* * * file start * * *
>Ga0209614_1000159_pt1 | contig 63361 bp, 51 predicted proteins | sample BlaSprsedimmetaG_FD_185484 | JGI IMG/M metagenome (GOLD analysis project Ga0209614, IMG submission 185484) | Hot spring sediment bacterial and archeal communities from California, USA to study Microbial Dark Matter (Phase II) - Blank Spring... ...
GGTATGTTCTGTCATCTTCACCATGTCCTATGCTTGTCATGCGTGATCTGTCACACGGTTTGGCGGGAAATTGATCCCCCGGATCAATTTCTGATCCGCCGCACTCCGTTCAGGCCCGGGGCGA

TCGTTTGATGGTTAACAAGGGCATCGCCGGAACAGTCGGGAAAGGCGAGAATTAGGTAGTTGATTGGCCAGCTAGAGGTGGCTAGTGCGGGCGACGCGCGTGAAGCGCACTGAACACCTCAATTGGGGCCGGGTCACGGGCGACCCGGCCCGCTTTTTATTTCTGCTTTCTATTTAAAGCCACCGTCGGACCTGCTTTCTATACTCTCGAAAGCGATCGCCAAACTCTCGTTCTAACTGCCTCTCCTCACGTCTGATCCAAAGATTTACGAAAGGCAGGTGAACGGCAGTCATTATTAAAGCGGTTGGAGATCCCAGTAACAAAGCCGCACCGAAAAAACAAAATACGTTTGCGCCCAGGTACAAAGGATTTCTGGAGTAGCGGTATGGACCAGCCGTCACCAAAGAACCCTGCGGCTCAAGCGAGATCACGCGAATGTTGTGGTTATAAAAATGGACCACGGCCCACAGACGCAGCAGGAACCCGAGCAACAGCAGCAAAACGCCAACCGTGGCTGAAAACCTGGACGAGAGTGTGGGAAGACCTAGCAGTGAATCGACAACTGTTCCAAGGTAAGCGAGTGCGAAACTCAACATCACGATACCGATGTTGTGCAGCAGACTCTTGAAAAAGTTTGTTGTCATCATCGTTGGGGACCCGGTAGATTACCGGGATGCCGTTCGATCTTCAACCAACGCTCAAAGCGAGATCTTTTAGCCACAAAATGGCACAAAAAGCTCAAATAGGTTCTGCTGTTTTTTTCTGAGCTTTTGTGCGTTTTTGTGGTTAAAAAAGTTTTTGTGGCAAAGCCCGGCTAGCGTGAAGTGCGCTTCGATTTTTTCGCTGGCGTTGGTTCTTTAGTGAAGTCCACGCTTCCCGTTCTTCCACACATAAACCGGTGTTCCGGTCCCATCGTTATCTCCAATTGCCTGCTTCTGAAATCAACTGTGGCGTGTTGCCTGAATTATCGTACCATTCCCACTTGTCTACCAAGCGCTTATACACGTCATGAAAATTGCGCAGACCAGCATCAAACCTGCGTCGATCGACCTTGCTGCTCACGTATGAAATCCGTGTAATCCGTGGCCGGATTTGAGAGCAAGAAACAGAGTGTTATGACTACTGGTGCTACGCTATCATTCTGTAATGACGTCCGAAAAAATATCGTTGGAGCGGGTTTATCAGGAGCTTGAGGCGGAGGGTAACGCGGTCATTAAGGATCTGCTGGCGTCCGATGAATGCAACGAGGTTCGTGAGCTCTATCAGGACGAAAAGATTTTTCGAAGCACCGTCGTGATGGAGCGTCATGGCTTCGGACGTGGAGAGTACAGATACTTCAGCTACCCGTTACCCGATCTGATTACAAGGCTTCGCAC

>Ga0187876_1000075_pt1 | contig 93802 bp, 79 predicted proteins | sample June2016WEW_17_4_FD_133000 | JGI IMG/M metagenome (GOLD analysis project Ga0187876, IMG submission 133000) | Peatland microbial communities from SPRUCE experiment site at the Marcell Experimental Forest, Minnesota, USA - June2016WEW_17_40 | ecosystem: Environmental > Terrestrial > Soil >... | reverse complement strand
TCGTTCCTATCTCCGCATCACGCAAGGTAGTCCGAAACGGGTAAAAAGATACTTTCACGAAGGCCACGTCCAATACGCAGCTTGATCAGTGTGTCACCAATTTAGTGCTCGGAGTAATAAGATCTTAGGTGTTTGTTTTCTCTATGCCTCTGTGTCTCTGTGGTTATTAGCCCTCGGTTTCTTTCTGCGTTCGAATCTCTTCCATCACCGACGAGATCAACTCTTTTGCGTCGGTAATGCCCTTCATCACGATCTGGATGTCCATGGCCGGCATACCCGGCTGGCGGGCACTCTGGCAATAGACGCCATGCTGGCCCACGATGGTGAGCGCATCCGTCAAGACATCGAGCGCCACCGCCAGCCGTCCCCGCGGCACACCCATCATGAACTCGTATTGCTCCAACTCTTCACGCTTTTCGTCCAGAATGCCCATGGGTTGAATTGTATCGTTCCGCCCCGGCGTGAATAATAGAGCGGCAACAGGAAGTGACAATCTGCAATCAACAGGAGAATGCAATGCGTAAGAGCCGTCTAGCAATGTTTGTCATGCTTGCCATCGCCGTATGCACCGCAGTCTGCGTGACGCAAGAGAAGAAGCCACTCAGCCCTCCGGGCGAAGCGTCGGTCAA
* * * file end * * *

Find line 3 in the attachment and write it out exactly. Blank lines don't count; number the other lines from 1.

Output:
TCGTTTGATGGTTAACAAGGGCATCGCCGGAACAGTCGGGAAAGGCGAGAATTAGGTAGTTGATTGGCCAGCTAGAGGTGGCTAGTGCGGGCGACGCGCGTGAAGCGCACTGAACACCTCAATTGGGGCCGGGTCACGGGCGACCCGGCCCGCTTTTTATTTCTGCTTTCTATTTAAAGCCACCGTCGGACCTGCTTTCTATACTCTCGAAAGCGATCGCCAAACTCTCGTTCTAACTGCCTCTCCTCACGTCTGATCCAAAGATTTACGAAAGGCAGGTGAACGGCAGTCATTATTAAAGCGGTTGGAGATCCCAGTAACAAAGCCGCACCGAAAAAACAAAATACGTTTGCGCCCAGGTACAAAGGATTTCTGGAGTAGCGGTATGGACCAGCCGTCACCAAAGAACCCTGCGGCTCAAGCGAGATCACGCGAATGTTGTGGTTATAAAAATGGACCACGGCCCACAGACGCAGCAGGAACCCGAGCAACAGCAGCAAAACGCCAACCGTGGCTGAAAACCTGGACGAGAGTGTGGGAAGACCTAGCAGTGAATCGACAACTGTTCCAAGGTAAGCGAGTGCGAAACTCAACATCACGATACCGATGTTGTGCAGCAGACTCTTGAAAAAGTTTGTTGTCATCATCGTTGGGGACCCGGTAGATTACCGGGATGCCGTTCGATCTTCAACCAACGCTCAAAGCGAGATCTTTTAGCCACAAAATGGCACAAAAAGCTCAAATAGGTTCTGCTGTTTTTTTCTGAGCTTTTGTGCGTTTTTGTGGTTAAAAAAGTTTTTGTGGCAAAGCCCGGCTAGCGTGAAGTGCGCTTCGATTTTTTCGCTGGCGTTGGTTCTTTAGTGAAGTCCACGCTTCCCGTTCTTCCACACATAAACCGGTGTTCCGGTCCCATCGTTATCTCCAATTGCCTGCTTCTGAAATCAACTGTGGCGTGTTGCCTGAATTATCGTACCATTCCCACTTGTCTACCAAGCGCTTATACACGTCATGAAAATTGCGCAGACCAGCATCAAACCTGCGTCGATCGACCTTGCTGCTCACGTATGAAATCCGTGTAATCCGTGGCCGGATTTGAGAGCAAGAAACAGAGTGTTATGACTACTGGTGCTACGCTATCATTCTGTAATGACGTCCGAAAAAATATCGTTGGAGCGGGTTTATCAGGAGCTTGAGGCGGAGGGTAACGCGGTCATTAAGGATCTGCTGGCGTCCGATGAATGCAACGAGGTTCGTGAGCTCTATCAGGACGAAAAGATTTTTCGAAGCACCGTCGTGATGGAGCGTCATGGCTTCGGACGTGGAGAGTACAGATACTTCAGCTACCCGTTACCCGATCTGATTACAAGGCTTCGCAC